Executive Briefings

Five Top Supply Chain Disruption Events of 2014 Highlighted in Report

The top five events causing disruption to supply chains in 2014 were Typhoon Halong in western Japan with a revenue impact of more than $10bn, severe flooding in Long Island, New York, with a revenue impact of more than $4bn, Typhoon Rammasun in China and Vietnam, which caused a revenue impact exceeding $1.5bn, the Taiwan gas explosions and their $900m impact, and the Intel hazardous chemical spill in Arizona, which also had a revenue impact that topped $900m.

Five Top Supply Chain Disruption Events of 2014 Highlighted in Report

These are the findings in the annual report and EventWatch Top 5 from Resilinc, a cloud provider of supply chain resilience and risk management intelligence and analytics

"This was a good year for supply chain events as there were no severe disruptions on the scale of the 2011 Thailand floods, the 2011 Japan earthquake and tsunami or 2012's Hurricane Sandy," said Shazaib Khan, Resilinc EventWatch program manager. "It is important to keep in mind, however, that a common misstep that organizations make is placing too much emphasis on planning for the highest impact risks and disaster scenarios. Supply chain impact research indicates that smaller, more frequent disruptions are more costly in aggregate than those precipitated by high-impact, but infrequent events."

Key report highlights include:

• For the second year in a row, factory fires/explosions were the most common supply chain event followed by labor strikes and hurricanes/typhoons.

• The top 3 industries for supply chain events for 2013 and 2014 were automotive, high-tech and life sciences.

• In 2014, the preponderance of supply chain events emanated from North America, followed by RoW [the rest of the world] and Europe. 2014 was a less “eventful” year for Asia for which only 111 events were reported compared to 125 in 2013.

• The combined number of events rated severe and high in potential disruption impact was up 12 percent in 2014 compared to 2013. However, the number of severe events was down 41 percent year over year.

Resilinc cautions that even apparently low-impact events need to be further assessed after initial detection and analysis, and this can divert resources and bandwidth from critical cost savings, supplier development, and other strategic initiatives. As a result, it is critical to have the real-time event intelligence, filtering, and analytics that minimize the time spent on analysis and the time required to determine an appropriate response.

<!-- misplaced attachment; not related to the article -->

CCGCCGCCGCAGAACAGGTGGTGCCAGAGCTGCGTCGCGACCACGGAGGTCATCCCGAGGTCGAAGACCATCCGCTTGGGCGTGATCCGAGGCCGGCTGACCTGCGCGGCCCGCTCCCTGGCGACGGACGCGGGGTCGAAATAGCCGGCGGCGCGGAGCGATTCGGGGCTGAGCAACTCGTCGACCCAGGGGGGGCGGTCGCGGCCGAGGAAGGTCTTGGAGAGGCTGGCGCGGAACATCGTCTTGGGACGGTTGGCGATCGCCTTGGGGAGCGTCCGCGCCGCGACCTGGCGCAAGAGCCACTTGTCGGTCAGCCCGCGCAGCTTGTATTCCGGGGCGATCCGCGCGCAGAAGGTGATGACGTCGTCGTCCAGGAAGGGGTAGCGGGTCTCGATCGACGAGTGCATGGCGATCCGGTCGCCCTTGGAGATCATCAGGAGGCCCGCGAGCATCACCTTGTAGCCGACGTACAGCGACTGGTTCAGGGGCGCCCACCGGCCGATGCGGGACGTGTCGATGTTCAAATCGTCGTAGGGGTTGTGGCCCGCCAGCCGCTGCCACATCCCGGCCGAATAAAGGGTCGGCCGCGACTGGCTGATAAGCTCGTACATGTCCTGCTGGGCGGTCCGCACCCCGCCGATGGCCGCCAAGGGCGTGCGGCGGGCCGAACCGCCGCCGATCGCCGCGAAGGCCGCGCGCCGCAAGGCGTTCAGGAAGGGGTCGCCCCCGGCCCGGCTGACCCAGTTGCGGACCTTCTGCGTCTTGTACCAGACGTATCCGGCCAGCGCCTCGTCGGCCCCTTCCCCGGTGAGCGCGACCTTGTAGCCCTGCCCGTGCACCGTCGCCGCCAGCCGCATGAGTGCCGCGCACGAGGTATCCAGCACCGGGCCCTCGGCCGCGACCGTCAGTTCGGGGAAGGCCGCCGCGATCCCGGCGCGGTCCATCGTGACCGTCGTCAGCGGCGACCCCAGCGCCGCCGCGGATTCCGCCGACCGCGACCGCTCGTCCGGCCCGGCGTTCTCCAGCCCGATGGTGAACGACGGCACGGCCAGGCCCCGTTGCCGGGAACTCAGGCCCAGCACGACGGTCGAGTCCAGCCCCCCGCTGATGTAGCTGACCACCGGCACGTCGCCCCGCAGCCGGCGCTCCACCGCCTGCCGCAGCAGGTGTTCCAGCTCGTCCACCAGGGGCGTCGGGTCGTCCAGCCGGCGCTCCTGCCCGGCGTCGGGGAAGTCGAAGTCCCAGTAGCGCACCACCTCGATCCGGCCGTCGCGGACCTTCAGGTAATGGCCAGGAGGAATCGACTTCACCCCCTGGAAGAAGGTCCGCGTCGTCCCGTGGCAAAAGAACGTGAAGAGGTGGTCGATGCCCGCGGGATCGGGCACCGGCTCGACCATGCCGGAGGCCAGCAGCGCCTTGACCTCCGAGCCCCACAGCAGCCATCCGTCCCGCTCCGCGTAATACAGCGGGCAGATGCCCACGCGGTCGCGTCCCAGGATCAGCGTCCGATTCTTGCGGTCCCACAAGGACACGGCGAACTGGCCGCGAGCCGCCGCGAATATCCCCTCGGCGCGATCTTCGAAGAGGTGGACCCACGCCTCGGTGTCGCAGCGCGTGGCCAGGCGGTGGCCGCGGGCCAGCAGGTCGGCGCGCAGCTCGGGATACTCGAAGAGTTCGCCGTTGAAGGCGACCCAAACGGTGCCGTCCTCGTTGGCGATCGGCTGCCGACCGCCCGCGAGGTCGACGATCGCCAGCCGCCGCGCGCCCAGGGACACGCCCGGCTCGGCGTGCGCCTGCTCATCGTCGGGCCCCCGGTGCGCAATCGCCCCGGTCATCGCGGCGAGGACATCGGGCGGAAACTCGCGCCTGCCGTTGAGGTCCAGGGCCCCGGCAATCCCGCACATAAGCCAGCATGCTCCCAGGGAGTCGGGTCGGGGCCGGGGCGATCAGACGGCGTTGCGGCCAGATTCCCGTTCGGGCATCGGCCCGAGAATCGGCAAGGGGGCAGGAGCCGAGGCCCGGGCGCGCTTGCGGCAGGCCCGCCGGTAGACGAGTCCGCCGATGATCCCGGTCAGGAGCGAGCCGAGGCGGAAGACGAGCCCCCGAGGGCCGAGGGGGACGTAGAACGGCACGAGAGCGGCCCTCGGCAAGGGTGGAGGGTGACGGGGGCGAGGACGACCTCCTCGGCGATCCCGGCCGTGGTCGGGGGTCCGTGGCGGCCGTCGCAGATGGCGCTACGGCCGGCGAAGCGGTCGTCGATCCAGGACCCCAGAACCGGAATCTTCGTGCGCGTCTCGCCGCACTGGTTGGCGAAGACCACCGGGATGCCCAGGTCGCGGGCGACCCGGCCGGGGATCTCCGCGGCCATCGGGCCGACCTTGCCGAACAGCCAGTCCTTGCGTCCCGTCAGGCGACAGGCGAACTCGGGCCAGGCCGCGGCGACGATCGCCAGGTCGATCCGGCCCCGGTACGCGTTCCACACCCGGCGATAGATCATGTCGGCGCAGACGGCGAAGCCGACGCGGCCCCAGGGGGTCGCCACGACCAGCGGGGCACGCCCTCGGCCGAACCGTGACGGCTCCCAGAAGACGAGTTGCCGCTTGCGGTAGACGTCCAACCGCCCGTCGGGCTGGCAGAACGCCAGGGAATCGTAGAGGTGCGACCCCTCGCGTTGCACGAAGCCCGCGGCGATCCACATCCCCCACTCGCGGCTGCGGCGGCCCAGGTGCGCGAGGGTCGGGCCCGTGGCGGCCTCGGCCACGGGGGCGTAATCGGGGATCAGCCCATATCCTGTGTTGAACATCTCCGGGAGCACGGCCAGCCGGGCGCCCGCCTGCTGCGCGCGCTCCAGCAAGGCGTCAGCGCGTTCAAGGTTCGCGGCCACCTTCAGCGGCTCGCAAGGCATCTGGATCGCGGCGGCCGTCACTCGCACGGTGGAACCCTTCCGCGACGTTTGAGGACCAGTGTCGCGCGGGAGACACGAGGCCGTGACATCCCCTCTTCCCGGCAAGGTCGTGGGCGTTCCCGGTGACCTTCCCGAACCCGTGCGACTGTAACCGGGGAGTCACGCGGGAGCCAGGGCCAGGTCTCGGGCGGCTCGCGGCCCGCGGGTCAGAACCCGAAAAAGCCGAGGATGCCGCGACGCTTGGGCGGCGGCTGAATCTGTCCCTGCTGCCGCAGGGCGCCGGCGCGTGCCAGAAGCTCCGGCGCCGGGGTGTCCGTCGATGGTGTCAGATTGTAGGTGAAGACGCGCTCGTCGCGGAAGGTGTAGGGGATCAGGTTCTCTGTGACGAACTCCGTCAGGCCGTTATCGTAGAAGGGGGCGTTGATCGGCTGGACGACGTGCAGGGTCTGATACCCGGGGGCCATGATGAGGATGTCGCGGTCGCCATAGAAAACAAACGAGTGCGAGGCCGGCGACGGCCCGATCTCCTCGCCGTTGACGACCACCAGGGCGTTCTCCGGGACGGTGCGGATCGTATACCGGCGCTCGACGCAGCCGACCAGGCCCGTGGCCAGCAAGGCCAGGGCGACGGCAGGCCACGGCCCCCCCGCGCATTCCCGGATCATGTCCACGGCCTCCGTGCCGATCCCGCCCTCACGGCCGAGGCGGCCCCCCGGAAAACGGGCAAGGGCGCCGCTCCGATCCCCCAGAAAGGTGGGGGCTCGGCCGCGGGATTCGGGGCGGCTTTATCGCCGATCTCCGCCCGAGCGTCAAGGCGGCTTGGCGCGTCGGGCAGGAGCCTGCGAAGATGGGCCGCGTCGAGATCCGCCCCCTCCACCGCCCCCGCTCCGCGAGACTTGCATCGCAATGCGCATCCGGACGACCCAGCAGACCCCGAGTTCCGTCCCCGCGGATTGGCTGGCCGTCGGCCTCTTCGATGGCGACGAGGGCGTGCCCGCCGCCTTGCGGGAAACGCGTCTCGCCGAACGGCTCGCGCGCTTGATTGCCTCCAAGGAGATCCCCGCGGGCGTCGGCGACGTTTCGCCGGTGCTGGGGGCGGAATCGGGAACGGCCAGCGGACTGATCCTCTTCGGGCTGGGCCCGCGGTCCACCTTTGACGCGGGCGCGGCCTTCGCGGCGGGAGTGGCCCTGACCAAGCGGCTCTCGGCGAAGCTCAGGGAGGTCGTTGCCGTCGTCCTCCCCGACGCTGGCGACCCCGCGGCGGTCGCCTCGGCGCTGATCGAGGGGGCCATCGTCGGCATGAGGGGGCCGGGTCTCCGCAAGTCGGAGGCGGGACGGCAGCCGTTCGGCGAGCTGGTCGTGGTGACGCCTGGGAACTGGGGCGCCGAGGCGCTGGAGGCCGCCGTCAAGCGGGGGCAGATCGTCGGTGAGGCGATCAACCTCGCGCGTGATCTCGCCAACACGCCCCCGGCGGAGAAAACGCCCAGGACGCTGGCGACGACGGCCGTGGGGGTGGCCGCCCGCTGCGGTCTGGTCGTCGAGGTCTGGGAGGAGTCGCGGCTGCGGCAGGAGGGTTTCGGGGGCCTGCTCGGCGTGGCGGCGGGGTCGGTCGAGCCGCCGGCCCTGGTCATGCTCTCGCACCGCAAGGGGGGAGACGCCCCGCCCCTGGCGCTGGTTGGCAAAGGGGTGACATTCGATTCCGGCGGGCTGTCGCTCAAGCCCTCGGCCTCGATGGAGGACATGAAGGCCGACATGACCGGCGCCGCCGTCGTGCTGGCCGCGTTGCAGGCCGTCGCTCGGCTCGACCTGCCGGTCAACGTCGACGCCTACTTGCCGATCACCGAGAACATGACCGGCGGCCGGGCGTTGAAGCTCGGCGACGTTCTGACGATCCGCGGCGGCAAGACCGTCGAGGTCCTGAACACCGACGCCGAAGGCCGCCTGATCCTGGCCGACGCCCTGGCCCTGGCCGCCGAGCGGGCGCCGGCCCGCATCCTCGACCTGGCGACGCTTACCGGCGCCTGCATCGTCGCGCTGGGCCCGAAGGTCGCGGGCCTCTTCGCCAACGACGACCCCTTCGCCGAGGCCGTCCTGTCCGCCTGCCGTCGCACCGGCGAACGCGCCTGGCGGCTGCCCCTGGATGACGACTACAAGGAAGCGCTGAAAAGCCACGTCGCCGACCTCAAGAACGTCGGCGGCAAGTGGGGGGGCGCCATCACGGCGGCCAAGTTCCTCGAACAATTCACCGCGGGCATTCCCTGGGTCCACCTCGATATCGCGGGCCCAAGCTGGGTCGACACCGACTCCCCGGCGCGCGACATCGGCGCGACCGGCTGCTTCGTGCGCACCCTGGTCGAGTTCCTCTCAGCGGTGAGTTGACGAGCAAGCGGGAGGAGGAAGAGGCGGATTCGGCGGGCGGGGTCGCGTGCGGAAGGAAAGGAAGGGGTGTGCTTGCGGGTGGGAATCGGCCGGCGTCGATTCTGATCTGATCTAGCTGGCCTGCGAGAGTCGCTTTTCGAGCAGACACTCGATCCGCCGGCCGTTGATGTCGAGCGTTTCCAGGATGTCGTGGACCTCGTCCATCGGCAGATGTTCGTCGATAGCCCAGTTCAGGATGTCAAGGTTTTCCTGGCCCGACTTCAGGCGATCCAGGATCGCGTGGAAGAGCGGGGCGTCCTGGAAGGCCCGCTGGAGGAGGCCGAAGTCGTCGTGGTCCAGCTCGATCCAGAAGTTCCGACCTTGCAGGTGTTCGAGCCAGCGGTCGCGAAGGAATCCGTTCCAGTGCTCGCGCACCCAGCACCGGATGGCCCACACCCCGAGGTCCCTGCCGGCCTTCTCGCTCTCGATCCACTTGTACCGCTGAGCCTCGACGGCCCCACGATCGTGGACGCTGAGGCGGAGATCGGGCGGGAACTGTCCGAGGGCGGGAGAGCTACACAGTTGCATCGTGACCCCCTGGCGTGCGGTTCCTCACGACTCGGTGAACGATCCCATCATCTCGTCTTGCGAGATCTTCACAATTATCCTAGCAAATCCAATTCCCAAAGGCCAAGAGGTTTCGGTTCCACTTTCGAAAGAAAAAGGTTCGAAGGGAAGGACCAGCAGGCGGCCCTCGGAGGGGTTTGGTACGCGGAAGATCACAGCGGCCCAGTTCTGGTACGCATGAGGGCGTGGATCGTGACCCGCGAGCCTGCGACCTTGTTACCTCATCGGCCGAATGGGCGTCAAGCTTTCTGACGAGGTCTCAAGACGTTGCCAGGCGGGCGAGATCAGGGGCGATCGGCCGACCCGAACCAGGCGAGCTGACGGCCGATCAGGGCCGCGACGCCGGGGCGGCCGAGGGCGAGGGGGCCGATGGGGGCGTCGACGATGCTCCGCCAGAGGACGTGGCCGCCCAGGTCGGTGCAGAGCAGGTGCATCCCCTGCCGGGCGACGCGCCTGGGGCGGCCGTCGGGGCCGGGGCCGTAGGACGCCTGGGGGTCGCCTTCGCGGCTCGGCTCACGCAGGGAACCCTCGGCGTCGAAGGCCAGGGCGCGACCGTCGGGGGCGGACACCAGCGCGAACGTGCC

Source: Resilinc

These are the findings in the annual report and EventWatch Top 5 from Resilinc, a cloud provider of supply chain resilience and risk management intelligence and analytics

"This was a good year for supply chain events as there were no severe disruptions on the scale of the 2011 Thailand floods, the 2011 Japan earthquake and tsunami or 2012's Hurricane Sandy," said Shazaib Khan, Resilinc EventWatch program manager. "It is important to keep in mind, however, that a common misstep that organizations make is placing too much emphasis on planning for the highest impact risks and disaster scenarios. Supply chain impact research indicates that smaller, more frequent disruptions are more costly in aggregate than those precipitated by high-impact, but infrequent events."

Key report highlights include:

• For the second year in a row, factory fires/explosions were the most common supply chain event followed by labor strikes and hurricanes/typhoons.

• The top 3 industries for supply chain events for 2013 and 2014 were automotive, high-tech and life sciences.

• In 2014, the preponderance of supply chain events emanated from North America, followed by RoW [the rest of the world] and Europe. 2014 was a less “eventful” year for Asia for which only 111 events were reported compared to 125 in 2013.

• The combined number of events rated severe and high in potential disruption impact was up 12 percent in 2014 compared to 2013. However, the number of severe events was down 41 percent year over year.

Resilinc cautions that even apparently low-impact events need to be further assessed after initial detection and analysis, and this can divert resources and bandwidth from critical cost savings, supplier development, and other strategic initiatives. As a result, it is critical to have the real-time event intelligence, filtering, and analytics that minimize the time spent on analysis and the time required to determine an appropriate response.

Source: Resilinc

Five Top Supply Chain Disruption Events of 2014 Highlighted in Report